|Orange arrow points to Bawean Island.|
Green on inserted map highlights approximate range of Bawean deer on the island.
The Bawean deer (Axis kuhlii), also known as Kuhl's hog deer or Bawean hog deer, is a highly threatened species of deer endemic to the island of Bawean in Indonesia. Due to ongoing habitat loss, small population size and limited range, the Bawean deer is evaluated as critically endangered on the IUCN Red List of Threatened Species. It is listed on Appendix I of CITES. It has few natural enemies except for birds of prey and large snakes such as pythons.
A typical height for males of 60–70 cm has been reported. Males have three-tined antlers. Their fawns are spotted at birth, which separates them from the best known western population of the related Indian hog deer (Axis porcinus). Their pelage is short, smooth, and soft, and generally a light brown in color. There are few distinctive yellow markings which are limited to the head and neck. There is also a light throat patch or 'bib' and a whitish eye-ring. Infants have white spots on their backs when younger.
The Bawean deer was sometimes included in the same species as the Indian hog deer (Axis porcinus) , but is now mostly considered a different species. The most recent analyses indicate that these two species, together with Axis calamianensis , may constitute a different genus distinct from Axis and Hyelaphus .It is considered by some taxonomists to be in the genus Hyelaphus; however, in 2021, the American Society of Mammalogists placed it in the genus Axis, which the IUCN has also done.
They live in woodlands and upland forests with dense undergrowth which is used for shelter, providing a refuge in which the deer sleep and rest during the day. They live in small groups of four or five deer, usually one female, her infant, and two males. They are herbivores and consume grasses, herbs, leaves, twigs, corn crops, and leaves of the cassave plant. Females will have one offspring at a time per year. The gestation period is 225–230 days, and the majority of births occur in February to June.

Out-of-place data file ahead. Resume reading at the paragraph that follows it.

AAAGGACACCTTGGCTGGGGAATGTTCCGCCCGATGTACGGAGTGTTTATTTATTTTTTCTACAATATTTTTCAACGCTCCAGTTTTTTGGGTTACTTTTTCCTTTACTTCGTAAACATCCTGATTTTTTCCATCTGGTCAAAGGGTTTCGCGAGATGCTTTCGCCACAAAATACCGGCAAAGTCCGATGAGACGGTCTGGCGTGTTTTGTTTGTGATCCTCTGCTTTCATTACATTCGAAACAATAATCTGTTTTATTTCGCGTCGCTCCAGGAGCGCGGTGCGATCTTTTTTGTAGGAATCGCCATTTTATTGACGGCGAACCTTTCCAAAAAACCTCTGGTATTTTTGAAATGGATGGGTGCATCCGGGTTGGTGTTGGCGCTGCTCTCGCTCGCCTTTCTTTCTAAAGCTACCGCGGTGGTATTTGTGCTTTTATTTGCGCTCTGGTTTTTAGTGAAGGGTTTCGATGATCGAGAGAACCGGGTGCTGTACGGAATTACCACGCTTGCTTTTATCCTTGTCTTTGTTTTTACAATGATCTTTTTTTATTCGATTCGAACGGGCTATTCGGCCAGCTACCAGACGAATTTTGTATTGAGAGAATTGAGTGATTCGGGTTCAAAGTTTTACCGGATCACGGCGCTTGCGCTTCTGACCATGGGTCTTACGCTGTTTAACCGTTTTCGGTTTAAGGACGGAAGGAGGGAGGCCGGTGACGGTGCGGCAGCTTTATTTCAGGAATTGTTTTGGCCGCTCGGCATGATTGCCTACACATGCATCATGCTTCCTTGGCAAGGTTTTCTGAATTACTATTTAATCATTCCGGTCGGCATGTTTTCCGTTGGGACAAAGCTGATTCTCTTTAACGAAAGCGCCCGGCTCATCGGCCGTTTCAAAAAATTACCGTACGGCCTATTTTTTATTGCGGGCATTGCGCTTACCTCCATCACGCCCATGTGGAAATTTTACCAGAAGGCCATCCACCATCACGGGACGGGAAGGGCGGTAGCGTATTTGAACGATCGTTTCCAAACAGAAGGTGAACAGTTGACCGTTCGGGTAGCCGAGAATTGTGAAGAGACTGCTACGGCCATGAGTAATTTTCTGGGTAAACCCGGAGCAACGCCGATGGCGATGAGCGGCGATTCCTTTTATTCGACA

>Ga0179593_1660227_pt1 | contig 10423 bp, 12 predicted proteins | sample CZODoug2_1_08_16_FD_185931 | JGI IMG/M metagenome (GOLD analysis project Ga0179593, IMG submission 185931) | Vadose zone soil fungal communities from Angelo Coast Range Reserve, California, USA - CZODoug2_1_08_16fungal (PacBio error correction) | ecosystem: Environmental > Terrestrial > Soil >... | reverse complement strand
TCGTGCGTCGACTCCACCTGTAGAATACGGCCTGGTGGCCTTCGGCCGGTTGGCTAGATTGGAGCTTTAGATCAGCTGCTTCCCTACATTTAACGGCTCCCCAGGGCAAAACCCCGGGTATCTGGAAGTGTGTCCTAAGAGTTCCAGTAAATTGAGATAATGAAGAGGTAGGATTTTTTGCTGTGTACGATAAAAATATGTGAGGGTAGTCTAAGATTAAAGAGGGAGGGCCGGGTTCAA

Males can be very aggressive towards other males that approach their small families, and will spray other males and predators in the face with their glandular secretions. They also mark their territories with this as well.When fleeing, the Bawean deer carries its head low and runs with a trotting gait. Their spine also curves high towards the rear when fleeing from predators. When fleeing from predators the males will run in front and the infant, if there is one, will be behind the males. The female will run in the back. This is effective in order to protect the infant from predators.
The World Wildlife Fund has noted that some of the factors for the decline of this species and others in Indonesia include climate changes: warming ocean temperatures, rising sea levels, prolonged droughts, and increased flooding.The Indonesian government passed a bill in 1977 protecting the endangered Bawean deer, and consequently their numbers have risen. With the help of this law their reproductive success has gone up over the years. The International Union for Conservation of Nature (IUCN) has listed the Kuhl's hog deer as being critically endangered, meaning that the species is facing an extremely high risk of extinction in the wild.
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